The Man Who Shot Chris Kyle: An American Legend
by Fabien Nury & Brüno
Pub Date 26 Aug 2020 | Archive Date Not set
A former Navy SEAL and Iraq War veteran, Chris Kyle is the most lethal sniper in American military history. His autobiography, American Sniper, was a best-seller in the US. On February 2, 2013, Chris Kyle is killed by another veteran, Eddie Ray Routh. The murder takes place on a shooting range in Stephenville, Texas. But that’s only the beginning of their story.
Don’t think I was the target audience for this book. It was fine, but it didn’t really have anything fresh or new to say about the tragic events. It is a rather shallow biography of Chris Kyle and his murderer Eddie Ray Routh. It covers events leading up to Chris’s death.
There is a lack of commentary about the actions of Chris and Eddie that took me out the story. I’m not sure if it was even-handedness or an attempt at impartiality, but it meant my own preconceived notions weren’t challenged. The art ranges from serviceable to chillingly good. The final few pages are especially impactful. Nury’s script, as far as the dialogue and descriptions go is good. Clearly, the creative team have gone above and beyond in researching the events and quite rightly so. However, I didn’t find myself caring about any of the characters in the book. Chris is held up as an American hero to some; he was also a liar and defamer, I would have liked a deeper examination of what compelled Chris not only to go to Iraq but also do what he did to Jesse Ventura. Similarly with Eddie if felt like a series of things that happened. It never managed to get under the skin of either victim or the killer.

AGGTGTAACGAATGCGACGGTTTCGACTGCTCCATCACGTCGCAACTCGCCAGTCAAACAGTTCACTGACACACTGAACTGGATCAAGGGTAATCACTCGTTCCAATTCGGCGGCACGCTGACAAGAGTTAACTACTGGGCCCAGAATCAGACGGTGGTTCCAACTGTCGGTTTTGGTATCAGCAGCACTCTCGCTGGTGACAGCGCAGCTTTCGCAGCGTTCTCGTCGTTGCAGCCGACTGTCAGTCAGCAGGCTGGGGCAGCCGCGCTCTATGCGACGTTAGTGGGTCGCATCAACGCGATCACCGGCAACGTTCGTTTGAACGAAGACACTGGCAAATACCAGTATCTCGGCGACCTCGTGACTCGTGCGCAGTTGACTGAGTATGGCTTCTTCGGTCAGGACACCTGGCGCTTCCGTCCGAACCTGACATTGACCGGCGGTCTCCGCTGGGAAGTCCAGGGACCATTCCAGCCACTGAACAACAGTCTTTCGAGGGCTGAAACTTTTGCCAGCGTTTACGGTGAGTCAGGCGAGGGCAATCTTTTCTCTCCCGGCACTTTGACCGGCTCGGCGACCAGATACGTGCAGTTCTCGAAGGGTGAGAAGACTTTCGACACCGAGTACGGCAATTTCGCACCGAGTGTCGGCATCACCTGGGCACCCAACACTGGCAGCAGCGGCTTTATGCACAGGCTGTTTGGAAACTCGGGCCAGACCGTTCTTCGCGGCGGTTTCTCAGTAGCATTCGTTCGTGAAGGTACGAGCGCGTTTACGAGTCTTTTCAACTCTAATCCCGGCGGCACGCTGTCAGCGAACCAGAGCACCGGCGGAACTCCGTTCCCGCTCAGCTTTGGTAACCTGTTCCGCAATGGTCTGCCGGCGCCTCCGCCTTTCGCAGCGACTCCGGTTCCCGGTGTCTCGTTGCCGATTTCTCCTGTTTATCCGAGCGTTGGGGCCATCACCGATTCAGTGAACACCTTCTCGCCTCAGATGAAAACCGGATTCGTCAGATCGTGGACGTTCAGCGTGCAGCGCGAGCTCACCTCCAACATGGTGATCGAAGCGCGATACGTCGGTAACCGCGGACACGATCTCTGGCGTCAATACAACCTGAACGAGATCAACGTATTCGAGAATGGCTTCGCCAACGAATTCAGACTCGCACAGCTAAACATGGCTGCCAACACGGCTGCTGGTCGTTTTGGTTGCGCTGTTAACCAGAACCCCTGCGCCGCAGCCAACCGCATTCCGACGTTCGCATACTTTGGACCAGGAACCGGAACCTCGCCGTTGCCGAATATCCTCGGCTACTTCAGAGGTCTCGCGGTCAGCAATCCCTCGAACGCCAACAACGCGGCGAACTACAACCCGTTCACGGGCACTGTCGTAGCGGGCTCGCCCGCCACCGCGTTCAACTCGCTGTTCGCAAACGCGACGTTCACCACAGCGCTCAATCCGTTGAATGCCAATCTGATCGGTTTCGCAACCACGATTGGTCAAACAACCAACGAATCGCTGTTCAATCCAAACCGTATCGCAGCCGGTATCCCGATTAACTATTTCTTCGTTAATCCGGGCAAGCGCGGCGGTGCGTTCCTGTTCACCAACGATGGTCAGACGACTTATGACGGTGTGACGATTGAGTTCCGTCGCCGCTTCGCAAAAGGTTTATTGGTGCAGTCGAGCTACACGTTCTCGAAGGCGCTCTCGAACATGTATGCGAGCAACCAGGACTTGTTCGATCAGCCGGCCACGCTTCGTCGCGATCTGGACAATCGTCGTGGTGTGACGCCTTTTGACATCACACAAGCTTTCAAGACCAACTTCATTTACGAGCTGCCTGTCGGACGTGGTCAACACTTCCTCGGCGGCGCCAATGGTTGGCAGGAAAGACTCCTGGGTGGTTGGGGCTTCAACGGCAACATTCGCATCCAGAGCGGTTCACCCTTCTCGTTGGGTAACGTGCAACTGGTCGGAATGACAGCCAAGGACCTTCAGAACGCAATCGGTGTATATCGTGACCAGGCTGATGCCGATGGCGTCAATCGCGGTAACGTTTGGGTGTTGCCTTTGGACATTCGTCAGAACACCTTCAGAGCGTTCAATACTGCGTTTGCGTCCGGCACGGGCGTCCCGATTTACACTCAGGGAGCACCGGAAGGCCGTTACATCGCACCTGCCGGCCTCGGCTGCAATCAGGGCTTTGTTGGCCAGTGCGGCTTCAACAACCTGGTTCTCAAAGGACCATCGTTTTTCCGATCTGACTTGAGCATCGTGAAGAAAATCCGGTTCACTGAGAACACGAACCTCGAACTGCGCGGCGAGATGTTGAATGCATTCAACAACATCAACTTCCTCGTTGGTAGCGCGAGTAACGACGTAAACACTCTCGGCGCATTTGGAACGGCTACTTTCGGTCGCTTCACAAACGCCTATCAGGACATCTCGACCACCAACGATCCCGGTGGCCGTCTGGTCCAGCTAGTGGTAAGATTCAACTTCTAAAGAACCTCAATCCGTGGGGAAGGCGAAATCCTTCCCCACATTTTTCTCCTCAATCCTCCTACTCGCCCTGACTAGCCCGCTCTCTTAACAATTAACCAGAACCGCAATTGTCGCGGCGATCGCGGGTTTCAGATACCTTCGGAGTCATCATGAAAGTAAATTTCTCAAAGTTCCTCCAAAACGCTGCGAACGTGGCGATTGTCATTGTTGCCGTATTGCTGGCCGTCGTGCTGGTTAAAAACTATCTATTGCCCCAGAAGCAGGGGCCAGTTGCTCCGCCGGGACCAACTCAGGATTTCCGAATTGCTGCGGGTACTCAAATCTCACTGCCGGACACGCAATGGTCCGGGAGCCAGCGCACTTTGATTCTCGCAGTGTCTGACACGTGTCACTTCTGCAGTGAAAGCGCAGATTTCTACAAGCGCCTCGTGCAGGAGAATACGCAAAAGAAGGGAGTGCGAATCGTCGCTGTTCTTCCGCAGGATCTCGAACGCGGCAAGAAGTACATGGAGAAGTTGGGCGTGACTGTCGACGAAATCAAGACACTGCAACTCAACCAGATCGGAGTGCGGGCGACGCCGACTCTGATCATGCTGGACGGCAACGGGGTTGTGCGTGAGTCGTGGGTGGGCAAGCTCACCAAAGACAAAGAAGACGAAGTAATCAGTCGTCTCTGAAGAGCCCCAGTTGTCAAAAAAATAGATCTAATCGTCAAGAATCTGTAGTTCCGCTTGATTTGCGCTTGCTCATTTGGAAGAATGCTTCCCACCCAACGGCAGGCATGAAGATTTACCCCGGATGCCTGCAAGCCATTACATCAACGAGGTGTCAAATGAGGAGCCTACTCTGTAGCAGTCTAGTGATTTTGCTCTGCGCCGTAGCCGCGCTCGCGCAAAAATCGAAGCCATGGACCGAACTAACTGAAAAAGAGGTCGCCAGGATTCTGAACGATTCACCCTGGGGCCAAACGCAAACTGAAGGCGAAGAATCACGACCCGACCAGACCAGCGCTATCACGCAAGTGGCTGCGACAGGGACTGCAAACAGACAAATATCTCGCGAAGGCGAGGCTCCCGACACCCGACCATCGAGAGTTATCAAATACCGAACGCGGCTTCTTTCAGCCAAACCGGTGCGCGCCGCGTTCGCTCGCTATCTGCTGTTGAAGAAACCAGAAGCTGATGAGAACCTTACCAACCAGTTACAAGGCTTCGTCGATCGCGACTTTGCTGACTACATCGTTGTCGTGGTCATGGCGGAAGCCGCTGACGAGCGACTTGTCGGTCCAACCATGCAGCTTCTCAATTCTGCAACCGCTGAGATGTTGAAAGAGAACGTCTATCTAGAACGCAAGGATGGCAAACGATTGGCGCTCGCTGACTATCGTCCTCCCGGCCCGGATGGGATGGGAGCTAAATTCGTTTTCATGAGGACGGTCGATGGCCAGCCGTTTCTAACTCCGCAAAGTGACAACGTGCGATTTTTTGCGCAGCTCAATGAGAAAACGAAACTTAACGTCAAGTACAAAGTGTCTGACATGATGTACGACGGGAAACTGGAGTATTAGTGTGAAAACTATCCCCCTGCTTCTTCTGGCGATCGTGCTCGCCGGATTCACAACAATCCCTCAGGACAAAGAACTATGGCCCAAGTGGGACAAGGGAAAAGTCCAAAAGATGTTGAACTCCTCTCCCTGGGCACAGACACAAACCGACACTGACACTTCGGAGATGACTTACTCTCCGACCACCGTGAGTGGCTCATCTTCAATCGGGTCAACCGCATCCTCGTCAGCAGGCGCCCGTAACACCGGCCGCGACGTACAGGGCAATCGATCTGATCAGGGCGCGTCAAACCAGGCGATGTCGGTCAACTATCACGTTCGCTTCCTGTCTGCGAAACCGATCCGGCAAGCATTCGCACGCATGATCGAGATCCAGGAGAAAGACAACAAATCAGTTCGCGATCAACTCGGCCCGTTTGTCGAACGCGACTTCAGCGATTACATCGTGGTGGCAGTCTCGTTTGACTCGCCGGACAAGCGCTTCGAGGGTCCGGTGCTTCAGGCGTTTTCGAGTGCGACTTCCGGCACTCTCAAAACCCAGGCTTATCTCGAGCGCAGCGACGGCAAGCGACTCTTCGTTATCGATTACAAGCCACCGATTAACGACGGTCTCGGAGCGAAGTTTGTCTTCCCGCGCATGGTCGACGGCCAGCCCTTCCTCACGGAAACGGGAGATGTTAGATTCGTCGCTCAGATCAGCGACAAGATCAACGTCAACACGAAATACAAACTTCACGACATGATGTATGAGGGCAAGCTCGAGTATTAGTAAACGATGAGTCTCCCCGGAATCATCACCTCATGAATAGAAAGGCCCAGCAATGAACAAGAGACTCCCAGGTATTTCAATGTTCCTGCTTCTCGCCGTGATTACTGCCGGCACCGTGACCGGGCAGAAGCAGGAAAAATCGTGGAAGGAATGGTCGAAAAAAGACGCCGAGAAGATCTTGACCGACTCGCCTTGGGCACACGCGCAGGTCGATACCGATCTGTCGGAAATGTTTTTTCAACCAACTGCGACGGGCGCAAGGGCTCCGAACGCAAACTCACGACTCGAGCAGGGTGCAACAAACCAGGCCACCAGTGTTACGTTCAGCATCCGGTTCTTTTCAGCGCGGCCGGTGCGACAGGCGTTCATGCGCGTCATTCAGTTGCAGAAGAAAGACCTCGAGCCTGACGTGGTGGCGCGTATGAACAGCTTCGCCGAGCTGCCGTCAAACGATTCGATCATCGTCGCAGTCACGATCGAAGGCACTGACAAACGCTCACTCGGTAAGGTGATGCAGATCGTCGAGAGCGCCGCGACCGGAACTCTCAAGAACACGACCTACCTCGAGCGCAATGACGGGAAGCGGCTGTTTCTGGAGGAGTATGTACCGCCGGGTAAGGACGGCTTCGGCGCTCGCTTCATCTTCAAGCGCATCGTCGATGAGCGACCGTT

Sometimes it is fine not to take an angle and let the reader make up their own mind. Here it didn’t work. The book is neither salacious nor exploitative, nor is it revelatory or particularly illuminating.
I don’t know, the book didn’t work me, I wasn’t bored exactly, but unless you have an interest in the Chris Kyle story, I would be difficult for me to recommend this. I didn’t emotionally connect with it.